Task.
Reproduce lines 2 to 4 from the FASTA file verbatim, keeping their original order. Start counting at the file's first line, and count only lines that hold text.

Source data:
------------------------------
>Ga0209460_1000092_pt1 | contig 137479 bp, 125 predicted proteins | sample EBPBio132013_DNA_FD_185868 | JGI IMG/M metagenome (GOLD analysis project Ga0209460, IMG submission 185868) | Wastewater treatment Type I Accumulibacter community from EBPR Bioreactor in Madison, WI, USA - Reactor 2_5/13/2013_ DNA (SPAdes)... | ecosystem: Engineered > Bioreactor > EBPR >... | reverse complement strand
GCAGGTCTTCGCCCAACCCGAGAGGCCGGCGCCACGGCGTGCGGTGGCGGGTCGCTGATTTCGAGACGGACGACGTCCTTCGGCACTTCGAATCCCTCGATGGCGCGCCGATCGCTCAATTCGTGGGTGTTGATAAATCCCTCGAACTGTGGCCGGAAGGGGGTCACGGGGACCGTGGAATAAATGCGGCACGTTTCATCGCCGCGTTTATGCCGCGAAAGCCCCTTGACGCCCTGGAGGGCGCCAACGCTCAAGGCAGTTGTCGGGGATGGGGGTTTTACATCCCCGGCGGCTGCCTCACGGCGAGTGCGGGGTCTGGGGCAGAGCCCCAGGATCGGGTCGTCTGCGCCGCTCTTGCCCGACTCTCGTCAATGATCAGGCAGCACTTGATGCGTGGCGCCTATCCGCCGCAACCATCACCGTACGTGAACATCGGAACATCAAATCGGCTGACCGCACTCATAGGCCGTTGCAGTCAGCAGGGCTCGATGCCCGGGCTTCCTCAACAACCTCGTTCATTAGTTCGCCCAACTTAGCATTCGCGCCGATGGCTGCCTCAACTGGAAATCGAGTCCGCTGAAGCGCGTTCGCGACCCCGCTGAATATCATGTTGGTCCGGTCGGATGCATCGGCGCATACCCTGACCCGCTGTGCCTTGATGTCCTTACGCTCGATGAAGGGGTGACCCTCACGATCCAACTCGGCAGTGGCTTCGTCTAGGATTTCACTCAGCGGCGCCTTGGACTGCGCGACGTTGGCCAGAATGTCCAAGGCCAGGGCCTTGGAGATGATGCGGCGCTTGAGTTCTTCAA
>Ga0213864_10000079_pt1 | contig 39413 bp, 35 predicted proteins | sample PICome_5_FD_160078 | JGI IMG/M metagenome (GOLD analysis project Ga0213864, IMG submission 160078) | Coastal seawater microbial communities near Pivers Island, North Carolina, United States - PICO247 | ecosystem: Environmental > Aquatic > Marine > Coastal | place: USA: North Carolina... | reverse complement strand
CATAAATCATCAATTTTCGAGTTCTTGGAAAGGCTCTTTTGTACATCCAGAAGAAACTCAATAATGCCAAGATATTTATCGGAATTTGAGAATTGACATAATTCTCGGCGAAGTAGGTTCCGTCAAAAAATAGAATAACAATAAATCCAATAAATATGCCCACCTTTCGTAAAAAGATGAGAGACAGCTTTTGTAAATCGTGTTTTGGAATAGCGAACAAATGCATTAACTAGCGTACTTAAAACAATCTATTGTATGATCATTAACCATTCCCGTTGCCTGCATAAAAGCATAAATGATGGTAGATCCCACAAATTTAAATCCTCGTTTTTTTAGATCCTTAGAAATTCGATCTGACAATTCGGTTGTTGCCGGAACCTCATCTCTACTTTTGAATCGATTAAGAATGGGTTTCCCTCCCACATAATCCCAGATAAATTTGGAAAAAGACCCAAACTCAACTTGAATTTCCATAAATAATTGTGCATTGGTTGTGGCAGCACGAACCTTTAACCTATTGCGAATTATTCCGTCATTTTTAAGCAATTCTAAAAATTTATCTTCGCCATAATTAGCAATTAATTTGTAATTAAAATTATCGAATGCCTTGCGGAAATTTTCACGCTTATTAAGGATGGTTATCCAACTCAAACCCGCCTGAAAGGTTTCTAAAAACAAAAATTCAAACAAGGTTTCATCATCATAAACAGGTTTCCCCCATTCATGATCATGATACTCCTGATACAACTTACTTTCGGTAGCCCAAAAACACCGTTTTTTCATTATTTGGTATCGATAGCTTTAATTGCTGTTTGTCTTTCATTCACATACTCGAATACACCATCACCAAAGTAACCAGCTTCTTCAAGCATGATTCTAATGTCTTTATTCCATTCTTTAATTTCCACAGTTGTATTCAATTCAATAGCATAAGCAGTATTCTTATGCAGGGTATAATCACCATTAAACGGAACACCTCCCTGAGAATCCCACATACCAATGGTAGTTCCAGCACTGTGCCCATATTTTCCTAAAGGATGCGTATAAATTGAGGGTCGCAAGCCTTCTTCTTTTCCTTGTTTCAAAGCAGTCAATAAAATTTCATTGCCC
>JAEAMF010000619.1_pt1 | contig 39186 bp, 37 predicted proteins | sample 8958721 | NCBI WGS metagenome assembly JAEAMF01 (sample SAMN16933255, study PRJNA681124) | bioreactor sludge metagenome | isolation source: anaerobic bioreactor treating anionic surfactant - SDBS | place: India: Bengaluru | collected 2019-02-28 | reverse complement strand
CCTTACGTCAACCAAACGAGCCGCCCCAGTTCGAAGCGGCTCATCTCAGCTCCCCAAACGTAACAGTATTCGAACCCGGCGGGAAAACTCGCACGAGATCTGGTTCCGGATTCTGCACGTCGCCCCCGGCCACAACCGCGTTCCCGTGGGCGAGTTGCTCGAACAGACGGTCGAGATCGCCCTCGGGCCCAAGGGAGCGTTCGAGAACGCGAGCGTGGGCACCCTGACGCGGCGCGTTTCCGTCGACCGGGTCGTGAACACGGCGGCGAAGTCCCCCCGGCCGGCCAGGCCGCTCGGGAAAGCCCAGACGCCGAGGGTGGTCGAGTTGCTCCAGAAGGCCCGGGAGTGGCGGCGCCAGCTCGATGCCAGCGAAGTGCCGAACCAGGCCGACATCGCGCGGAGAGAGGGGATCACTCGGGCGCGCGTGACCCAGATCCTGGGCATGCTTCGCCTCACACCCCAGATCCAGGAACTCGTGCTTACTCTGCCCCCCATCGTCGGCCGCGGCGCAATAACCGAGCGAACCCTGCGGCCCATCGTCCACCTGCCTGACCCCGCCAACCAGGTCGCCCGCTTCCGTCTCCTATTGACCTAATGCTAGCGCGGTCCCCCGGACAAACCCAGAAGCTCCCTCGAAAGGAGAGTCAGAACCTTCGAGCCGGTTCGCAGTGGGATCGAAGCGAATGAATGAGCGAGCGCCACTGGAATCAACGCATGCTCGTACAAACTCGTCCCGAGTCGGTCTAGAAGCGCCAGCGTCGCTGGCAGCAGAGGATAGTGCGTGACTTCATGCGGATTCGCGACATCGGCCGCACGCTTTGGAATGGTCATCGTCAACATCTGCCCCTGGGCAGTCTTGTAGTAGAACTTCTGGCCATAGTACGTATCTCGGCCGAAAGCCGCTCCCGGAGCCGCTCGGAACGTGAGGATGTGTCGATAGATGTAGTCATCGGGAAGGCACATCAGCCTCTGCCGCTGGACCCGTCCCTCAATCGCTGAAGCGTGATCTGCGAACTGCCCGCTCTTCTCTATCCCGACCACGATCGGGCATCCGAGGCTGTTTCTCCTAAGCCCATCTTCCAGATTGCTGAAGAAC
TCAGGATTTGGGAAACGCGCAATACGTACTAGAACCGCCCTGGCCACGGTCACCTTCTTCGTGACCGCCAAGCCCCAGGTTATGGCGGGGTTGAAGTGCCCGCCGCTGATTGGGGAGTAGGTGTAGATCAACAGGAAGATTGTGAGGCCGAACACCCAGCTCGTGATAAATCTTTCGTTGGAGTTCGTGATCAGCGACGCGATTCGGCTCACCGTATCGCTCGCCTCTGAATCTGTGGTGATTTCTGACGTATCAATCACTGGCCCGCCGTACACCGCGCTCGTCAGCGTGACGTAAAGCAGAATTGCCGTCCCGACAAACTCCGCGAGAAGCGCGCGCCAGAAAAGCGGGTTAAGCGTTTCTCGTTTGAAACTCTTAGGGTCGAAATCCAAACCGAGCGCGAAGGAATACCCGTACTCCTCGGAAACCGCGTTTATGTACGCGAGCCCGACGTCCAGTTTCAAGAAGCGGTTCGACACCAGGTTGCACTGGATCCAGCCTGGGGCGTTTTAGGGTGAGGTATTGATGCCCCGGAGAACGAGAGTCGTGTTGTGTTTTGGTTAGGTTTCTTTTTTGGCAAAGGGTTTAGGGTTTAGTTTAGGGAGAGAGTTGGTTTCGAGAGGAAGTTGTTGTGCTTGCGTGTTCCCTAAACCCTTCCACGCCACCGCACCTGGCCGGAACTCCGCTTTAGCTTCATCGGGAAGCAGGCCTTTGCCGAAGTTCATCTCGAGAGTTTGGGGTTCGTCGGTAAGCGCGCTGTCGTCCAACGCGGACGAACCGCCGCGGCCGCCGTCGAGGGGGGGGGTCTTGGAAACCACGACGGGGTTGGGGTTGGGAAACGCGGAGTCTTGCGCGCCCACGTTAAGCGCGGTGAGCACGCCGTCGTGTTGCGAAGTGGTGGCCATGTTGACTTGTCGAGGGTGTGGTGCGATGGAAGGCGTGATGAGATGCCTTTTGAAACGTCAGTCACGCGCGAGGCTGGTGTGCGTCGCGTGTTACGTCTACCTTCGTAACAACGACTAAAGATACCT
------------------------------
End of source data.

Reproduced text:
GCAGGTCTTCGCCCAACCCGAGAGGCCGGCGCCACGGCGTGCGGTGGCGGGTCGCTGATTTCGAGACGGACGACGTCCTTCGGCACTTCGAATCCCTCGATGGCGCGCCGATCGCTCAATTCGTGGGTGTTGATAAATCCCTCGAACTGTGGCCGGAAGGGGGTCACGGGGACCGTGGAATAAATGCGGCACGTTTCATCGCCGCGTTTATGCCGCGAAAGCCCCTTGACGCCCTGGAGGGCGCCAACGCTCAAGGCAGTTGTCGGGGATGGGGGTTTTACATCCCCGGCGGCTGCCTCACGGCGAGTGCGGGGTCTGGGGCAGAGCCCCAGGATCGGGTCGTCTGCGCCGCTCTTGCCCGACTCTCGTCAATGATCAGGCAGCACTTGATGCGTGGCGCCTATCCGCCGCAACCATCACCGTACGTGAACATCGGAACATCAAATCGGCTGACCGCACTCATAGGCCGTTGCAGTCAGCAGGGCTCGATGCCCGGGCTTCCTCAACAACCTCGTTCATTAGTTCGCCCAACTTAGCATTCGCGCCGATGGCTGCCTCAACTGGAAATCGAGTCCGCTGAAGCGCGTTCGCGACCCCGCTGAATATCATGTTGGTCCGGTCGGATGCATCGGCGCATACCCTGACCCGCTGTGCCTTGATGTCCTTACGCTCGATGAAGGGGTGACCCTCACGATCCAACTCGGCAGTGGCTTCGTCTAGGATTTCACTCAGCGGCGCCTTGGACTGCGCGACGTTGGCCAGAATGTCCAAGGCCAGGGCCTTGGAGATGATGCGGCGCTTGAGTTCTTCAA
>Ga0213864_10000079_pt1 | contig 39413 bp, 35 predicted proteins | sample PICome_5_FD_160078 | JGI IMG/M metagenome (GOLD analysis project Ga0213864, IMG submission 160078) | Coastal seawater microbial communities near Pivers Island, North Carolina, United States - PICO247 | ecosystem: Environmental > Aquatic > Marine > Coastal | place: USA: North Carolina... | reverse complement strand
CATAAATCATCAATTTTCGAGTTCTTGGAAAGGCTCTTTTGTACATCCAGAAGAAACTCAATAATGCCAAGATATTTATCGGAATTTGAGAATTGACATAATTCTCGGCGAAGTAGGTTCCGTCAAAAAATAGAATAACAATAAATCCAATAAATATGCCCACCTTTCGTAAAAAGATGAGAGACAGCTTTTGTAAATCGTGTTTTGGAATAGCGAACAAATGCATTAACTAGCGTACTTAAAACAATCTATTGTATGATCATTAACCATTCCCGTTGCCTGCATAAAAGCATAAATGATGGTAGATCCCACAAATTTAAATCCTCGTTTTTTTAGATCCTTAGAAATTCGATCTGACAATTCGGTTGTTGCCGGAACCTCATCTCTACTTTTGAATCGATTAAGAATGGGTTTCCCTCCCACATAATCCCAGATAAATTTGGAAAAAGACCCAAACTCAACTTGAATTTCCATAAATAATTGTGCATTGGTTGTGGCAGCACGAACCTTTAACCTATTGCGAATTATTCCGTCATTTTTAAGCAATTCTAAAAATTTATCTTCGCCATAATTAGCAATTAATTTGTAATTAAAATTATCGAATGCCTTGCGGAAATTTTCACGCTTATTAAGGATGGTTATCCAACTCAAACCCGCCTGAAAGGTTTCTAAAAACAAAAATTCAAACAAGGTTTCATCATCATAAACAGGTTTCCCCCATTCATGATCATGATACTCCTGATACAACTTACTTTCGGTAGCCCAAAAACACCGTTTTTTCATTATTTGGTATCGATAGCTTTAATTGCTGTTTGTCTTTCATTCACATACTCGAATACACCATCACCAAAGTAACCAGCTTCTTCAAGCATGATTCTAATGTCTTTATTCCATTCTTTAATTTCCACAGTTGTATTCAATTCAATAGCATAAGCAGTATTCTTATGCAGGGTATAATCACCATTAAACGGAACACCTCCCTGAGAATCCCACATACCAATGGTAGTTCCAGCACTGTGCCCATATTTTCCTAAAGGATGCGTATAAATTGAGGGTCGCAAGCCTTCTTCTTTTCCTTGTTTCAAAGCAGTCAATAAAATTTCATTGCCC